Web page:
pajock (plural pajocks)
- (archaic) A peacock, a male peafowl, noted for its large and extravagantly coloured tail.
- (obsolete, pejorative) A person. (The precise implications of this term are unclear, but it may suggest vanity.)
- c. 1600-1602, William Shakespeare, Hamlet, Prince of Denmark, Act 3, scene 2:
- For thou dost know, O Damon dear,
- This realm dismantled was
- Of Jove himself, and now reigns here
- A very very — pajock
- 1954, C. S. Lewis, The Horse and His Boy →ISBN, Chapter 15:
- “Peace! Your Majesties! My Lords!” said King Lune. “Have we no more gravity among us than to be so chafed by the taunt of a pajock?”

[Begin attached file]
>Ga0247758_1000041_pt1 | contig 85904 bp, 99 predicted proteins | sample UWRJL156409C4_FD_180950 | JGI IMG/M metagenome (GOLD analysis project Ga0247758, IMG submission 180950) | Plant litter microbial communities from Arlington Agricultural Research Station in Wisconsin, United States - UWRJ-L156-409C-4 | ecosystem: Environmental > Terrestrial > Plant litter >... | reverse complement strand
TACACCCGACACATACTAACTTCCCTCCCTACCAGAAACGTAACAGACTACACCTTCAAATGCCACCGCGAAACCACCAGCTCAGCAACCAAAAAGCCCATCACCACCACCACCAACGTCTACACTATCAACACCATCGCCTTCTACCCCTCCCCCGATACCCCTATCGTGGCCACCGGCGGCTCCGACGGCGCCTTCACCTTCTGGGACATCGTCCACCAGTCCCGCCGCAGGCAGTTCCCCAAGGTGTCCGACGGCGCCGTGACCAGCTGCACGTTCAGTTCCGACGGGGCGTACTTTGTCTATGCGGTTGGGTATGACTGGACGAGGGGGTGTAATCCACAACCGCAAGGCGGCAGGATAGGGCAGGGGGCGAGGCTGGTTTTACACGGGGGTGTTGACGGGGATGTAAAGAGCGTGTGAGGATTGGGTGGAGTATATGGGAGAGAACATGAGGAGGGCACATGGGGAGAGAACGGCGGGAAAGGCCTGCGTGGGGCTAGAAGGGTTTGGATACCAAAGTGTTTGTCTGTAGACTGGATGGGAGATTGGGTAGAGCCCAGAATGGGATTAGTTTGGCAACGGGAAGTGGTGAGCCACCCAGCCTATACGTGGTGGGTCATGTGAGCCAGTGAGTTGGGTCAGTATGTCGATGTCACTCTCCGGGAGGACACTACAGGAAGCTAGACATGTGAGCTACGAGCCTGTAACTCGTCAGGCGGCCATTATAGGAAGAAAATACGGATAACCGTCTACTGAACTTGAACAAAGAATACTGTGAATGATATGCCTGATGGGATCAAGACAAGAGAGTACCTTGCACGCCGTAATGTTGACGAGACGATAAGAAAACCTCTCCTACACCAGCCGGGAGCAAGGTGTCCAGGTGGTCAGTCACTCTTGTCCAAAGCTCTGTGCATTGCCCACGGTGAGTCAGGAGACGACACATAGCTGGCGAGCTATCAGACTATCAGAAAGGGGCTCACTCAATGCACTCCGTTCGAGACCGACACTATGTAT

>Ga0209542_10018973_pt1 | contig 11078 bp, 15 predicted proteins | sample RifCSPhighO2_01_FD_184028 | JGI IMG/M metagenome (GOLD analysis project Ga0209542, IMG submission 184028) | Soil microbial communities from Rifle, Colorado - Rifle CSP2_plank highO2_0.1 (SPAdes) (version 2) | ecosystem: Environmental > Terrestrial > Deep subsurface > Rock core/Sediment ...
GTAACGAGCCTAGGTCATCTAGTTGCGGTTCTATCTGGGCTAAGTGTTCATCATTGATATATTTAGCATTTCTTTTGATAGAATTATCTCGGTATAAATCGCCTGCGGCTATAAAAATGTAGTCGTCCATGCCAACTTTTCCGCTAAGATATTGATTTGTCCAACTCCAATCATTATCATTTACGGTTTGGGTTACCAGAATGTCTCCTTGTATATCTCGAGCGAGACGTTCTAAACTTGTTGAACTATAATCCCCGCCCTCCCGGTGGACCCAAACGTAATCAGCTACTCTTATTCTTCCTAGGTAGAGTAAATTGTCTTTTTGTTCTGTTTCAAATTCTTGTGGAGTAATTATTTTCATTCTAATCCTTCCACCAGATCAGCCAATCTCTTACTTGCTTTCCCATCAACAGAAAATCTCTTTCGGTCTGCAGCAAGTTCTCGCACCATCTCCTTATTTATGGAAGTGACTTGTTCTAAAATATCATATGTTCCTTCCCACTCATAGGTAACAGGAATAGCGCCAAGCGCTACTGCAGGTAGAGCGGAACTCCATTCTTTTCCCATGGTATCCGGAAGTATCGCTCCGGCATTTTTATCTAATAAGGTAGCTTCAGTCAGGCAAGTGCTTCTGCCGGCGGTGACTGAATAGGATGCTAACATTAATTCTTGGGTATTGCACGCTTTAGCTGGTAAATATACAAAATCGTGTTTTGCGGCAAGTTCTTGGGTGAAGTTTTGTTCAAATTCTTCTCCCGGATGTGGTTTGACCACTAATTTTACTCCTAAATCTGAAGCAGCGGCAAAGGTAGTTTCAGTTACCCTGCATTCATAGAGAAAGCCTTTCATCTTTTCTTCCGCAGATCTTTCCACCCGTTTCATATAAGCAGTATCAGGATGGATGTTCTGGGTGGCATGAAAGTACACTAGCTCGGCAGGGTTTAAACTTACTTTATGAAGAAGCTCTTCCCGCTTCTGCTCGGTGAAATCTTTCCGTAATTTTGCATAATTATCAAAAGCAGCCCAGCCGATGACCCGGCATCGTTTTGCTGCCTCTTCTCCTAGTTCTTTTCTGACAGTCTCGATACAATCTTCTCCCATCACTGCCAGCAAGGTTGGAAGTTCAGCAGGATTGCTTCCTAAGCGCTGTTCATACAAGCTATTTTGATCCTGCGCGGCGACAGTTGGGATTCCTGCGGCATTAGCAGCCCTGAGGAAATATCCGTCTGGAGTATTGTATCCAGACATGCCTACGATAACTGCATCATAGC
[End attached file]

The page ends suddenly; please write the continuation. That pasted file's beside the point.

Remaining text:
- 1958, L. Sprague De Camp, The Tower of Zanid:
- And wearing my stolen beard, I'll be bound! I'll trounce the pugging pajock in seemly style!
- 2002, Jude Deveraux, A Knight in Shining Armor, page 111:
- “Dickie Harewood is a tardy-gaited, unhaired pajock.” Dougless frowned, not understanding. “An ass, madam,” Nicholas explained.